Theresa May has called an election and thus far she has two policies (if you can call them that).
1. She's a strong Leader.
2. She's not Jeremy Corbyn.
Given that no one believes she's Jeremy Corbyn, I guess that if you think anyone would be better than Jeremy Corbyn, then she's definately got a point with policy number 2. What about Policy number one though. Is Theresa May a strong leader? I think that this is very much spin and smoke and mirrors. Firstly strong leaders stick to their principles and don't bend with the wind, swim with the tide or change their stance to go with the prevailing flow. Before the referendum, May supported remain. She is an adult who has spent her life in politics, so presumably, she believed that this was the best option for the UK. But now, because the prevailing mood in the country last year was to support Brexit, she too has bent with the wind. And what is the Brexit plan of this strong leader? She won't tell us. When Maggie Thatcher wanted a better deal, she told us she was going to Brussels, armed with her handbag, to get our money back. Her view was that as a strong leader, going into the talks with a clear position was the way to get a deal. May won't lay out her cards, because she is scared that she won't get what she wants and then will be held to account. Does that sound like strong Leadership to you? Personally, I think she's failed this test already. She is a weak leader, who's whole strategy is to run and hide. She is too scared to even hold a debate with the opposition. You may say "But why should she, she's storming ahead in the polls?". Well that is true in England, but it's not true in Scotland. There we have the SNP who are seeking a mandate to destroy the Union. Whilst May's cowardice may go down well in England, it may will be what finally breaks the Union. Is that strong Leadership?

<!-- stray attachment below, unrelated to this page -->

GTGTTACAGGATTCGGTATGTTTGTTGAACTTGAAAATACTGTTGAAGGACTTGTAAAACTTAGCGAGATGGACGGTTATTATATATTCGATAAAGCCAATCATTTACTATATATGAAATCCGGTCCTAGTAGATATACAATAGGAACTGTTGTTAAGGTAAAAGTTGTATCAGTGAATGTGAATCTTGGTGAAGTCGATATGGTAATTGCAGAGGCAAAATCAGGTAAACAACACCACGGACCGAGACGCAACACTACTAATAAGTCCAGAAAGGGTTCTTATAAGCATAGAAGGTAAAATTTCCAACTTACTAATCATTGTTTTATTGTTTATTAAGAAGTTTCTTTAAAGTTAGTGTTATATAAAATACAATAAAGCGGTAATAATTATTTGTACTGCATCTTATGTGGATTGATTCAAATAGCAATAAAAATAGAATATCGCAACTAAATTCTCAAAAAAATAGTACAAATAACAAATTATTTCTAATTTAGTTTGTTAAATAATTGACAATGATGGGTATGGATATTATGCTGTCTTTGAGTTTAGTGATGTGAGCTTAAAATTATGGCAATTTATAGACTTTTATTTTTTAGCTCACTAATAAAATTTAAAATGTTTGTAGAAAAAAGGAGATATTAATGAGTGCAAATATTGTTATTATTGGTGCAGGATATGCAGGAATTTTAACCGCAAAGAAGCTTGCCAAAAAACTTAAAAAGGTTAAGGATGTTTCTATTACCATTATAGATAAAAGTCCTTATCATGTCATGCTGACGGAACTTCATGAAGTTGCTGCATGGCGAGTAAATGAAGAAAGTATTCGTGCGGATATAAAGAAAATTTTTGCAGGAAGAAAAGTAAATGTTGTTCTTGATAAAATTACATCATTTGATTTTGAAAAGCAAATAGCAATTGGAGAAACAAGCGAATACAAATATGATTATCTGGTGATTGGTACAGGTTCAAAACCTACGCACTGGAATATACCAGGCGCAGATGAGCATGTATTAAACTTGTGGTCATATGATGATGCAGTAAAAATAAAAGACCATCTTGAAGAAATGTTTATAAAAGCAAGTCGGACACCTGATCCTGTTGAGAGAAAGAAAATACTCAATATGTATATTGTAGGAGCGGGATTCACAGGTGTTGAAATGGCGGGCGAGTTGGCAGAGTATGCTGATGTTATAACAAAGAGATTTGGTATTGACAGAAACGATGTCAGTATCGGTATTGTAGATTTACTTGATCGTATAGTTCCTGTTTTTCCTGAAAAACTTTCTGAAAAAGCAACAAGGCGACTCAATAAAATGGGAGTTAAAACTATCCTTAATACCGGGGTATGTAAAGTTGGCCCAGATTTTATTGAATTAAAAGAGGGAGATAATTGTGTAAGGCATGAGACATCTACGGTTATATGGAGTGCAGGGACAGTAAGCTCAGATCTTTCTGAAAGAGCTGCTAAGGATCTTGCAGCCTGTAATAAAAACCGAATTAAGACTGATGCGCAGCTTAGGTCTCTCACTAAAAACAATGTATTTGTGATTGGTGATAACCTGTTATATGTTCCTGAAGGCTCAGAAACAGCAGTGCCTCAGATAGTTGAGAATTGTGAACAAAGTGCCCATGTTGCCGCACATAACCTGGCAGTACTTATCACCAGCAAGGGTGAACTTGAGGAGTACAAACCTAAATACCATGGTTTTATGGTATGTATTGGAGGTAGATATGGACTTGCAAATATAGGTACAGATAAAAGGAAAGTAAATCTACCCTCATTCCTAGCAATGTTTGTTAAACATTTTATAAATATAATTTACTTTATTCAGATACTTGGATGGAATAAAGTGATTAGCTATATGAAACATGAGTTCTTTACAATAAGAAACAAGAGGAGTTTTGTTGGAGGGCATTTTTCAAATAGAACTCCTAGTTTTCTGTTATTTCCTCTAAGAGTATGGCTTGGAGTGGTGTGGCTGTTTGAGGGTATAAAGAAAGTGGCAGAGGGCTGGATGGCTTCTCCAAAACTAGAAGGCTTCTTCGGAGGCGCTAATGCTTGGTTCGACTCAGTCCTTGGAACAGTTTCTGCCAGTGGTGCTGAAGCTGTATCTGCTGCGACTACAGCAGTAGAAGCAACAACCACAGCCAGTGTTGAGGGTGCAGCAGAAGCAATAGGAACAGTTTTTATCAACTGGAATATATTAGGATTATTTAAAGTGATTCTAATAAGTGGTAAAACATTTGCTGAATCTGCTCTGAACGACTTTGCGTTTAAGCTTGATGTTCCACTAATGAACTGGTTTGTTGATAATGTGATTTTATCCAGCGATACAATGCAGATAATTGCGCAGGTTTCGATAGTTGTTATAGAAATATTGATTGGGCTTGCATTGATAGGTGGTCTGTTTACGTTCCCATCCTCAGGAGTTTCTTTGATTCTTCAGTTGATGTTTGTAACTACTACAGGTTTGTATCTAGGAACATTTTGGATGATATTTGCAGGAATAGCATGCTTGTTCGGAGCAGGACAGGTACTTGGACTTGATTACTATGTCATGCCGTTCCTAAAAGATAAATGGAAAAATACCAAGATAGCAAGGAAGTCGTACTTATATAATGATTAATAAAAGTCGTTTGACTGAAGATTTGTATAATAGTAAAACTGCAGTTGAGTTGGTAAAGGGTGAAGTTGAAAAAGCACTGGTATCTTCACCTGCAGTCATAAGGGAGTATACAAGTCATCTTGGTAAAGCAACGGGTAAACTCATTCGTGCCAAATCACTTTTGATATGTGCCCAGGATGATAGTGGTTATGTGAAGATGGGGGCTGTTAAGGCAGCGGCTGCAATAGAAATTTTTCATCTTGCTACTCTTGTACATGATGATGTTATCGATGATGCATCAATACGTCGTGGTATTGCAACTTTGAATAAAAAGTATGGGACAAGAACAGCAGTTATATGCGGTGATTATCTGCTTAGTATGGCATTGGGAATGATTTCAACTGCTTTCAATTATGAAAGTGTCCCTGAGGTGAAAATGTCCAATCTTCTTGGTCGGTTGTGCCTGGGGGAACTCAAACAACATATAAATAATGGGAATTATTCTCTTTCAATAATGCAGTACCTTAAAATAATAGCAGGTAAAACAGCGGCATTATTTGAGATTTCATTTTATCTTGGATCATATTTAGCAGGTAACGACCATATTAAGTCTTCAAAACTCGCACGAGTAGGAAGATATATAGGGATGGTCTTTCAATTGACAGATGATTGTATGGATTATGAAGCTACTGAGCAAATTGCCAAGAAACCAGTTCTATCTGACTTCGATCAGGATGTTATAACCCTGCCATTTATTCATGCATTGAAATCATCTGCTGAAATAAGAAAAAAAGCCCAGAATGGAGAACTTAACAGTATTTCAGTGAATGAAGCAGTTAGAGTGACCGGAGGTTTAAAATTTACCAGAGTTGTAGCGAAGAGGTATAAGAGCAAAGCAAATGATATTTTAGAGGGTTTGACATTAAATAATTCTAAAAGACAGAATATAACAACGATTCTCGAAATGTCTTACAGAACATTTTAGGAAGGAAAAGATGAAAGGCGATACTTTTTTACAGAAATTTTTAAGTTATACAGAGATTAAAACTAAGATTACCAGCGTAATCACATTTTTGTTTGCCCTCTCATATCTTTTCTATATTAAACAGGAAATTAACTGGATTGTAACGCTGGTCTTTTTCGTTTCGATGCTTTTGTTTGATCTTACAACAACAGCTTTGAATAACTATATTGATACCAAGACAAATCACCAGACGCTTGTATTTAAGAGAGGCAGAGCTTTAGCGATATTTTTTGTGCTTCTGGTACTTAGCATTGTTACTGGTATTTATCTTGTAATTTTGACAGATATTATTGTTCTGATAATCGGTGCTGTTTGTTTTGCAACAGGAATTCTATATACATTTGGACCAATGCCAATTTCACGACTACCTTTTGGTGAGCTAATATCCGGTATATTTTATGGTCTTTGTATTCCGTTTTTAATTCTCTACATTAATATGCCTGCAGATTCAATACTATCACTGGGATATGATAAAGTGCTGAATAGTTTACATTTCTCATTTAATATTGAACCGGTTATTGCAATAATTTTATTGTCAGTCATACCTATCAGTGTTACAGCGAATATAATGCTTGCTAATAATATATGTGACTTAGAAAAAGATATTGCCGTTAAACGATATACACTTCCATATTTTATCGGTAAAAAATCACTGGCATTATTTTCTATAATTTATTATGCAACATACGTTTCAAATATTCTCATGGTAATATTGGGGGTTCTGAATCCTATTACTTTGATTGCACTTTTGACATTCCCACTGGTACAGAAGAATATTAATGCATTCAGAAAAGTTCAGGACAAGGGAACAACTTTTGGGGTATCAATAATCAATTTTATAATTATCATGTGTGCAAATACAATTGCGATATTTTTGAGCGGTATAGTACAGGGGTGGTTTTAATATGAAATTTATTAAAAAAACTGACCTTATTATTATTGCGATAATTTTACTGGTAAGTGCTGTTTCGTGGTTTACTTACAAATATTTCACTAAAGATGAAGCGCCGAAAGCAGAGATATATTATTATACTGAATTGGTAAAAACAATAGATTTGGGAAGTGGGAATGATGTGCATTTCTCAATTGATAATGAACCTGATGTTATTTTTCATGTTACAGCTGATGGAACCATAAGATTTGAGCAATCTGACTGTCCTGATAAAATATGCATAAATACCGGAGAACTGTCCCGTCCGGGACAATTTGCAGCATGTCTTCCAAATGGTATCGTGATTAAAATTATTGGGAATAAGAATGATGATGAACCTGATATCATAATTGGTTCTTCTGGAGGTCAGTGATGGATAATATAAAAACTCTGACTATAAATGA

Then there is the local scene. Who do we vote for? Well here in Hendon, at the moment, The Labour Party haven't selected a candidate. We have a sitting MP, Matthew Offord, who is a Conservative. What is his record like? How has he done representing us. I bumped into Matthew at The Mill Hill Neighbourhood Forum AGM on Wednesday. Strangely, I didn't see him there last year, when there wasn't an election in the offing (although maybe that is my poor eyesight and he was just not sitting next to me then). In fact, I've not seen or heard from Matthew since the election in 2015. I did hear him say that he was as surprised as everyone else by Theresa May doing a complete U-Turn and calling an election. I believe him, as I'm sure he'd have done a bit more locally if he'd had an inkling.
I was amused to see his PLAN FOR TRANPORT was dated November 2012 and said
30 November 2012That was five years ago and it is fair to say that the last five years have been an unmitigated disaster for Thameslink users. Matthew boasted that he was the chair of the all party group on Thameslink. Given the chaos on the line, surely that says everything we need to know about how he does his job. According to the Thameslink website only 68% of trains arrived on time yesterday.
Matthew sought reassurance from the Transport Minister that the Thameslink improvement programme remains on schedule.
Matthew, who chairs the All Party Parliamentary Group (APPG) on Thameslink, raised the matter in the House of Commons as a result of speculation that there were errors in the procurement process for the Thameslink rolling stock. Concern had been expressed about Thameslink in the light of the “flaws” discovered in the competition process to run the West Coast Main Line.
Matthew said: “As a user of Thameslink I have first-hand experience of this line and understand the problems that face hard working commuters and other users. I am therefore anxious that there should be no delays in the upgrade programme and I am pleased that the Minister confirmed that the requirements of EU procurement law had been met in connection with Thameslink and that the whole process should conclude early in the new year.
I will continue to monitor that this programme - which will provide new and longer trains between a wider range of stations without requiring passengers to change trains in London - remains on track so that my constituents in Edgware, Mill Hill and Hendon receive the smooth and comfortable journey they deserve.”
Friday 28th April 2017
Unlike the vast majority of voters in Hendon, Matthew is a hard Brexiteer. He was a vocal supporter of the Brexit campaign and wants to see a firm exit. On his website he clearly states "He welcomed the Prime Minister's comments that we are not seeking partial membership of the EU or anything that leaves us half-in, half-out.". I want an MP who reflects the views of the majority of his voters on this most important issue. Matthew Offord doesn't. This is what he posted on his website immediately after the referendum.